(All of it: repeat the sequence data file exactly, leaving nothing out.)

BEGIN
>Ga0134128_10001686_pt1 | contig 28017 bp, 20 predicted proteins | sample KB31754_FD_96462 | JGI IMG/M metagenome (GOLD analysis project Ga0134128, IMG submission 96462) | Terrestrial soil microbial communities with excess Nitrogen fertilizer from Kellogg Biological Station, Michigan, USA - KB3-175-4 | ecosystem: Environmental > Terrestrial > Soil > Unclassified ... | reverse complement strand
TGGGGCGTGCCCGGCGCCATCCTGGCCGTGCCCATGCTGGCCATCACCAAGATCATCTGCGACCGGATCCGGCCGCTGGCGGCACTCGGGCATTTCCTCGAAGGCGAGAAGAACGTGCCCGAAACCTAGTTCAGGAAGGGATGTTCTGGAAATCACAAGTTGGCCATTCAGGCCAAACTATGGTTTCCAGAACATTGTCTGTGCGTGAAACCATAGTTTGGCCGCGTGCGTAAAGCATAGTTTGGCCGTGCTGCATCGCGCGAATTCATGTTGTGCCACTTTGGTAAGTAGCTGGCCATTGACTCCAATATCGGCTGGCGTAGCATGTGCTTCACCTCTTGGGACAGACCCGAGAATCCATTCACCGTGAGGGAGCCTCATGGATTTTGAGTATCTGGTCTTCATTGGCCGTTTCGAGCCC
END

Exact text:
>Ga0134128_10001686_pt1 | contig 28017 bp, 20 predicted proteins | sample KB31754_FD_96462 | JGI IMG/M metagenome (GOLD analysis project Ga0134128, IMG submission 96462) | Terrestrial soil microbial communities with excess Nitrogen fertilizer from Kellogg Biological Station, Michigan, USA - KB3-175-4 | ecosystem: Environmental > Terrestrial > Soil > Unclassified ... | reverse complement strand
TGGGGCGTGCCCGGCGCCATCCTGGCCGTGCCCATGCTGGCCATCACCAAGATCATCTGCGACCGGATCCGGCCGCTGGCGGCACTCGGGCATTTCCTCGAAGGCGAGAAGAACGTGCCCGAAACCTAGTTCAGGAAGGGATGTTCTGGAAATCACAAGTTGGCCATTCAGGCCAAACTATGGTTTCCAGAACATTGTCTGTGCGTGAAACCATAGTTTGGCCGCGTGCGTAAAGCATAGTTTGGCCGTGCTGCATCGCGCGAATTCATGTTGTGCCACTTTGGTAAGTAGCTGGCCATTGACTCCAATATCGGCTGGCGTAGCATGTGCTTCACCTCTTGGGACAGACCCGAGAATCCATTCACCGTGAGGGAGCCTCATGGATTTTGAGTATCTGGTCTTCATTGGCCGTTTCGAGCCC